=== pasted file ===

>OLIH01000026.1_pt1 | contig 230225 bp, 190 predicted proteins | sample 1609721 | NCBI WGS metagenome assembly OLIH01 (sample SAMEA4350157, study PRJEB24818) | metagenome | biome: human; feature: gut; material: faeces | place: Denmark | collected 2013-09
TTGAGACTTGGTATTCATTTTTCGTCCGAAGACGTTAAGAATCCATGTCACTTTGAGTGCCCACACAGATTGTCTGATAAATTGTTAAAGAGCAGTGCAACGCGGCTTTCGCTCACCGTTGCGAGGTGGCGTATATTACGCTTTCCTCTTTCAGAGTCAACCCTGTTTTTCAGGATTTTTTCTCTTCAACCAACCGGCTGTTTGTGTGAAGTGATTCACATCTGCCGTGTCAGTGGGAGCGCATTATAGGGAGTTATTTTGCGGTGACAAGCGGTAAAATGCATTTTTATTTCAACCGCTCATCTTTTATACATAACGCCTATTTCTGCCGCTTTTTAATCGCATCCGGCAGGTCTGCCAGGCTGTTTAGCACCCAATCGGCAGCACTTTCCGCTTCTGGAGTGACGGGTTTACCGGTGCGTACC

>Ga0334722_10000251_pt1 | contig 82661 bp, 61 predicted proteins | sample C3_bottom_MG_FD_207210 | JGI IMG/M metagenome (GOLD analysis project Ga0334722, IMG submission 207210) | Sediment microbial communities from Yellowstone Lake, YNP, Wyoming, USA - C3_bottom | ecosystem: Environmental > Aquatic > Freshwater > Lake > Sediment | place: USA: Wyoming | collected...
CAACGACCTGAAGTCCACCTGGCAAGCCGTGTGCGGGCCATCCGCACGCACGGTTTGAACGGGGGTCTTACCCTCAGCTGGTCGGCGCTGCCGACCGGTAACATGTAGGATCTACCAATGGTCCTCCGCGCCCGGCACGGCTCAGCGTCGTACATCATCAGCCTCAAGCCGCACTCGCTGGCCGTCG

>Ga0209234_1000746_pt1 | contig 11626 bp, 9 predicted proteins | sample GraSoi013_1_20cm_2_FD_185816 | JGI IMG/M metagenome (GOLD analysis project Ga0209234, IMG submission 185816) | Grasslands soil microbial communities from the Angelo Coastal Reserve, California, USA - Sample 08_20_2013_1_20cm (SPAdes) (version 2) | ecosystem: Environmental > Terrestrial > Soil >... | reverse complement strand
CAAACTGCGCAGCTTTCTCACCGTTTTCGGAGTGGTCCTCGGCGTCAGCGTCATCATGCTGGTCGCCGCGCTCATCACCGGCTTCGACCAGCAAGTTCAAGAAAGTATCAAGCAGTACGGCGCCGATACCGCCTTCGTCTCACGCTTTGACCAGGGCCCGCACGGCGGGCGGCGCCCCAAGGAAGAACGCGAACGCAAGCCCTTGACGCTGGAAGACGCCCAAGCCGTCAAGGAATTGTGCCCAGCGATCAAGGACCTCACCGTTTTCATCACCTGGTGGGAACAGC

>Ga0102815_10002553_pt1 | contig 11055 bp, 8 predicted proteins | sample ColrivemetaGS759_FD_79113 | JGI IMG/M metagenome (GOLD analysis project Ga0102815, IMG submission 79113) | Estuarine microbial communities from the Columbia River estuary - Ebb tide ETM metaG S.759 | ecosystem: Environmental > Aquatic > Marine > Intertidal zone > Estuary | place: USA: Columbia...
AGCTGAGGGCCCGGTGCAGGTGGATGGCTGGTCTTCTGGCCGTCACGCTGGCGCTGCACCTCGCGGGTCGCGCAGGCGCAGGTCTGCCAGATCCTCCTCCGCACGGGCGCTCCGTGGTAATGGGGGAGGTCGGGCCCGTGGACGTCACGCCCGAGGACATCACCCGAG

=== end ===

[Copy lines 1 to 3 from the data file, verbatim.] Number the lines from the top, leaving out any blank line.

>OLIH01000026.1_pt1 | contig 230225 bp, 190 predicted proteins | sample 1609721 | NCBI WGS metagenome assembly OLIH01 (sample SAMEA4350157, study PRJEB24818) | metagenome | biome: human; feature: gut; material: faeces | place: Denmark | collected 2013-09
TTGAGACTTGGTATTCATTTTTCGTCCGAAGACGTTAAGAATCCATGTCACTTTGAGTGCCCACACAGATTGTCTGATAAATTGTTAAAGAGCAGTGCAACGCGGCTTTCGCTCACCGTTGCGAGGTGGCGTATATTACGCTTTCCTCTTTCAGAGTCAACCCTGTTTTTCAGGATTTTTTCTCTTCAACCAACCGGCTGTTTGTGTGAAGTGATTCACATCTGCCGTGTCAGTGGGAGCGCATTATAGGGAGTTATTTTGCGGTGACAAGCGGTAAAATGCATTTTTATTTCAACCGCTCATCTTTTATACATAACGCCTATTTCTGCCGCTTTTTAATCGCATCCGGCAGGTCTGCCAGGCTGTTTAGCACCCAATCGGCAGCACTTTCCGCTTCTGGAGTGACGGGTTTACCGGTGCGTACC

>Ga0334722_10000251_pt1 | contig 82661 bp, 61 predicted proteins | sample C3_bottom_MG_FD_207210 | JGI IMG/M metagenome (GOLD analysis project Ga0334722, IMG submission 207210) | Sediment microbial communities from Yellowstone Lake, YNP, Wyoming, USA - C3_bottom | ecosystem: Environmental > Aquatic > Freshwater > Lake > Sediment | place: USA: Wyoming | collected...